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Wednesday, September 26, 2007

Do As I Say, Not As I Do

George. W. Bush at the UNSixty years ago, representatives from 16 nations gathered to begin deliberations on a new international bill of rights. The document they produced is called the Universal Declaration of Human Rights -- and it stands as a landmark achievement in the history of human liberty. It opens by recognizing "the inherent dignity" and the "equal and inalienable rights of all members of the human family" as "the foundation of freedom, justice, and peace in the world." And as we gather for this 62nd General Assembly, the standards of the Declaration must guide our work in this world.
-- George W. Bush, address to United Nations General Assembly, 2007


When President Bush addressed the UN General Assembly yesterday, he used the occasion to remind that body of its dedication to human rights. He cited human rights abuses in Myanmar -- which he refered to as "Burma," Myanmar being beyond his modest pronunciation skills -- in Cuba, in "Belarus, North Korea, Syria, and Iran."

Bush called on the UN to reform. "To be credible on human rights in the world," he said, "The United Nations must reform its own Human Rights Council." Clearly, this man's call for human rights stirred the assembly. Many must've been busy picking their jaws up off the ground and saying to each other, "Geez, this idiot's got a lot of balls!"

See, as long as we're talking about credibility on human rights, we have to consider Bush's. He doesn't have any. The cuban delegation walked out on Bush -- they're not happy with Guantanamo Bay.

Seeing how Bush brought up the Universal Declaration of Human Rights, let's take a look at the parts of it that he didn't mention -- mostly because he didn't dare.

You don't have to read far into it to get to Bush's first violation. Article 5 reads, "No one shall be subjected to torture or to cruel, inhuman or degrading treatment or punishment." It just goes downhill from there.

Art. 6 tells us, "Everyone has the right to recognition everywhere as a person before the law." He flunks Art. 7, which reads, "All are equal before the law and are entitled without any discrimination to equal protection of the law. All are entitled to equal protection against any discrimination in violation of this Declaration and against any incitement to such discrimination." He violates Art. 8 -- "Everyone has the right to an effective remedy by the competent national tribunals for acts violating the fundamental rights granted him by the constitution or by law."

So far, so bad. Art. 9 ("No one shall be subjected to arbitrary arrest, detention or exile"), Art. 10 ("Everyone is entitled in full equality to a fair and public hearing by an independent and impartial tribunal, in the determination of his rights and obligations and of any criminal charge against him"), and Art. 11 ("Everyone charged with a penal offence has the right to be presumed innocent until proved guilty according to law in a public trial at which he has had all the guarantees necessary for his defence") all fall by the wayside.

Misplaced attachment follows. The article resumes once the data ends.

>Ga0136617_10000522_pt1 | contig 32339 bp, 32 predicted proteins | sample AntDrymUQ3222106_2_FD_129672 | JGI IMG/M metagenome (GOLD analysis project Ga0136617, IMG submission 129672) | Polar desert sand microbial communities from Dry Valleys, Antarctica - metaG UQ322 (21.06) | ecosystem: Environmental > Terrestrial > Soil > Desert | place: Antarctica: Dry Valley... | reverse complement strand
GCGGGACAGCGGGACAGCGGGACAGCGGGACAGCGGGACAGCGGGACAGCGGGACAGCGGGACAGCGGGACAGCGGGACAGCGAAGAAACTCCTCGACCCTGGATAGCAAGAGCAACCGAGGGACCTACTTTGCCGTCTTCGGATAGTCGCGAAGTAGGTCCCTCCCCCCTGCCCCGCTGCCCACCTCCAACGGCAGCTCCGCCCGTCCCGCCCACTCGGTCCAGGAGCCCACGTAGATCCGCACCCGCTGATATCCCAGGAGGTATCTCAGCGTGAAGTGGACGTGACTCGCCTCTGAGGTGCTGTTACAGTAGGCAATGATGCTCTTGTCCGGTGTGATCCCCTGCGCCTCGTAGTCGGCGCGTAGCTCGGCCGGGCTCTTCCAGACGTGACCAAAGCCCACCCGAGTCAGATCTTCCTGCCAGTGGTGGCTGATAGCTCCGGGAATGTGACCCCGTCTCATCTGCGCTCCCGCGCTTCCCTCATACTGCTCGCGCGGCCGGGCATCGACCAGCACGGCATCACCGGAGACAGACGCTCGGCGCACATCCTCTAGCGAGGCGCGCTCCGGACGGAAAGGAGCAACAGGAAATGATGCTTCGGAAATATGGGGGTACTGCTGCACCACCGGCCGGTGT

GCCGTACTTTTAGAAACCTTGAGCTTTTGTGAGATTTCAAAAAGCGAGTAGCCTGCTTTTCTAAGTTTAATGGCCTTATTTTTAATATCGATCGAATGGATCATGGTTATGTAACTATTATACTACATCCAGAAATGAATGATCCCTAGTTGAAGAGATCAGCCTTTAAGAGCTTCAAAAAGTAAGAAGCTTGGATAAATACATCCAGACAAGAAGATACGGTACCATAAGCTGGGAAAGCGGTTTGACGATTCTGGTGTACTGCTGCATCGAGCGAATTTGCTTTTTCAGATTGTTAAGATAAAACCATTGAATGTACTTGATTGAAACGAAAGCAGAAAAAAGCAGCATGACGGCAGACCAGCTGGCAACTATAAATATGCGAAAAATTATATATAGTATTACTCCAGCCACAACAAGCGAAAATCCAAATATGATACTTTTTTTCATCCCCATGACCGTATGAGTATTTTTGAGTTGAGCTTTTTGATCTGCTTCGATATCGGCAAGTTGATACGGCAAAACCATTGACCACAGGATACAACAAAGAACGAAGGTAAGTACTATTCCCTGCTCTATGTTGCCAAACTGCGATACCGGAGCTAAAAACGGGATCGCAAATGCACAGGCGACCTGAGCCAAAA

We're still not done. Bush's wiretapping violates Art. 12 -- "No one shall be subjected to arbitrary interference with his privacy, family, home or correspondence, nor to attacks upon his honour and reputation. Everyone has the right to the protection of the law against such interference or attacks."

He's got a lot of guts lecturing anyone on abuses of human rights. The man responsible for kidnappings overseas and at home, of torture, of detention without trial, doesn't get to do that. The man responsible for the following doesn't get to do that:

The Guardian:

The story that [Khalid] el-Masri tells [police] by way of explanation, on this evening in late May 2004, is extraordinary: a story of how an unemployed German car salesman from the town of Ulm went on a New Year's holiday to Macedonia, was seized by Macedonian police at the border, held incommunicado for weeks without charge, then beaten, stripped, shackled and blindfolded and flown to a jail in Afghanistan, run by Afghans but controlled by Americans. Five months after first being seized, he says, still with no explanation or charge, he was flown back to Europe and dumped in an unknown country which turned out to be Albania.


El-Masri, completely innocent of any wrongdoing, was -- according to Amnesty International -- "arrested and unlawfully detained... He was handed over to US agents and secretly flown to Afghanistan as part of the US programme of secret detentions and renditions -- the illegal transfer of people between states outside of any judicial process." He hasn't even gotten so much as an apology.

The leader of the country that does that gets to shut the hell up about human rights. The country responsible for the abuses at Abu Ghraib has no moral authority to speak on human rights. The man who thinks the legal principle of habeas corpus, which allows people to challenge their imprisonment, is an impediment to justice and not an instrument of it doesn't get to lecture anyone on human rights.

Bush's address to the United Nations General Assembly was obviously meant for home consumption. No one sitting in that hall could possibly have taken him seriously.

That's what George W. Bush has done to the US. A nation that could once legitimately call itself a leader in the cause of freedom and justice in the world has now become a joke on those issues. For Bush to stand in front of those diplomats and scold many of them on their countries' human rights records is freakin' ridiculous and his message, which otherwise might've been helpful, held as much weight as the staple holding the pages of his speech together.

Bush himself has rendered his message entirely meaningless.

--Wisco

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